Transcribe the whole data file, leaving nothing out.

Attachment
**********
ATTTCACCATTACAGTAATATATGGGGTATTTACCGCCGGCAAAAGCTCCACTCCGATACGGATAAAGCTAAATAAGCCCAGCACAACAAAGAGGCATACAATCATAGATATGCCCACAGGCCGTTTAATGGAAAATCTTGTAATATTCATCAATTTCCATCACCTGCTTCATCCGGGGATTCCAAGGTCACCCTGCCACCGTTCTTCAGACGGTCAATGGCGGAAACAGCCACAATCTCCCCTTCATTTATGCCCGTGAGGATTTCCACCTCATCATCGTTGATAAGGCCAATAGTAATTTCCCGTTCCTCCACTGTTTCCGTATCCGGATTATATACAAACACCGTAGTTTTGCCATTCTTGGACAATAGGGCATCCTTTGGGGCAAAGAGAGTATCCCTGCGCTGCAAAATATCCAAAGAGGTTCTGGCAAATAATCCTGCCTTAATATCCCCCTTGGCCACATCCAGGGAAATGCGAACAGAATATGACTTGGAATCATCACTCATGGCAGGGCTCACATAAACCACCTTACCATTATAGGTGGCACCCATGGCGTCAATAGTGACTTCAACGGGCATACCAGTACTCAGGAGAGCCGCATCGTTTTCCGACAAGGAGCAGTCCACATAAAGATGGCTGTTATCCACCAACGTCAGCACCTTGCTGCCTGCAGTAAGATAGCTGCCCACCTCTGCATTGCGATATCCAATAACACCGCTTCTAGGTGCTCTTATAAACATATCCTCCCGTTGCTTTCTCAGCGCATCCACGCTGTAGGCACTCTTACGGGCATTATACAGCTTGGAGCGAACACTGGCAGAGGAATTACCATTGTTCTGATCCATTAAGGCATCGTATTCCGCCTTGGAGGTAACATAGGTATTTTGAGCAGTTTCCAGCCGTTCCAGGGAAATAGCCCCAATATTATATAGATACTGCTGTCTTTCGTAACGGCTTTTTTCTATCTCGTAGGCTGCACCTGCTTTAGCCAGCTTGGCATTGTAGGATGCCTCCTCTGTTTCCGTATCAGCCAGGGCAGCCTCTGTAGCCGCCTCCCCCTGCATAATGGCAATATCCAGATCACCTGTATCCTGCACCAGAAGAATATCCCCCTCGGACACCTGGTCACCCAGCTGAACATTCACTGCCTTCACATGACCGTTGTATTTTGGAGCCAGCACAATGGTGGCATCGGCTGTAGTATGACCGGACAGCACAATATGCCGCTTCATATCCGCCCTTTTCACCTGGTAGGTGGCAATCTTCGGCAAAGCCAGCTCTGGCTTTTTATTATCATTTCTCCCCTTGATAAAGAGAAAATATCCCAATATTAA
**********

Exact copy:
ATTTCACCATTACAGTAATATATGGGGTATTTACCGCCGGCAAAAGCTCCACTCCGATACGGATAAAGCTAAATAAGCCCAGCACAACAAAGAGGCATACAATCATAGATATGCCCACAGGCCGTTTAATGGAAAATCTTGTAATATTCATCAATTTCCATCACCTGCTTCATCCGGGGATTCCAAGGTCACCCTGCCACCGTTCTTCAGACGGTCAATGGCGGAAACAGCCACAATCTCCCCTTCATTTATGCCCGTGAGGATTTCCACCTCATCATCGTTGATAAGGCCAATAGTAATTTCCCGTTCCTCCACTGTTTCCGTATCCGGATTATATACAAACACCGTAGTTTTGCCATTCTTGGACAATAGGGCATCCTTTGGGGCAAAGAGAGTATCCCTGCGCTGCAAAATATCCAAAGAGGTTCTGGCAAATAATCCTGCCTTAATATCCCCCTTGGCCACATCCAGGGAAATGCGAACAGAATATGACTTGGAATCATCACTCATGGCAGGGCTCACATAAACCACCTTACCATTATAGGTGGCACCCATGGCGTCAATAGTGACTTCAACGGGCATACCAGTACTCAGGAGAGCCGCATCGTTTTCCGACAAGGAGCAGTCCACATAAAGATGGCTGTTATCCACCAACGTCAGCACCTTGCTGCCTGCAGTAAGATAGCTGCCCACCTCTGCATTGCGATATCCAATAACACCGCTTCTAGGTGCTCTTATAAACATATCCTCCCGTTGCTTTCTCAGCGCATCCACGCTGTAGGCACTCTTACGGGCATTATACAGCTTGGAGCGAACACTGGCAGAGGAATTACCATTGTTCTGATCCATTAAGGCATCGTATTCCGCCTTGGAGGTAACATAGGTATTTTGAGCAGTTTCCAGCCGTTCCAGGGAAATAGCCCCAATATTATATAGATACTGCTGTCTTTCGTAACGGCTTTTTTCTATCTCGTAGGCTGCACCTGCTTTAGCCAGCTTGGCATTGTAGGATGCCTCCTCTGTTTCCGTATCAGCCAGGGCAGCCTCTGTAGCCGCCTCCCCCTGCATAATGGCAATATCCAGATCACCTGTATCCTGCACCAGAAGAATATCCCCCTCGGACACCTGGTCACCCAGCTGAACATTCACTGCCTTCACATGACCGTTGTATTTTGGAGCCAGCACAATGGTGGCATCGGCTGTAGTATGACCGGACAGCACAATATGCCGCTTCATATCCGCCCTTTTCACCTGGTAGGTGGCAATCTTCGGCAAAGCCAGCTCTGGCTTTTTATTATCATTTCTCCCCTTGATAAAGAGAAAATATCCCAATATTAA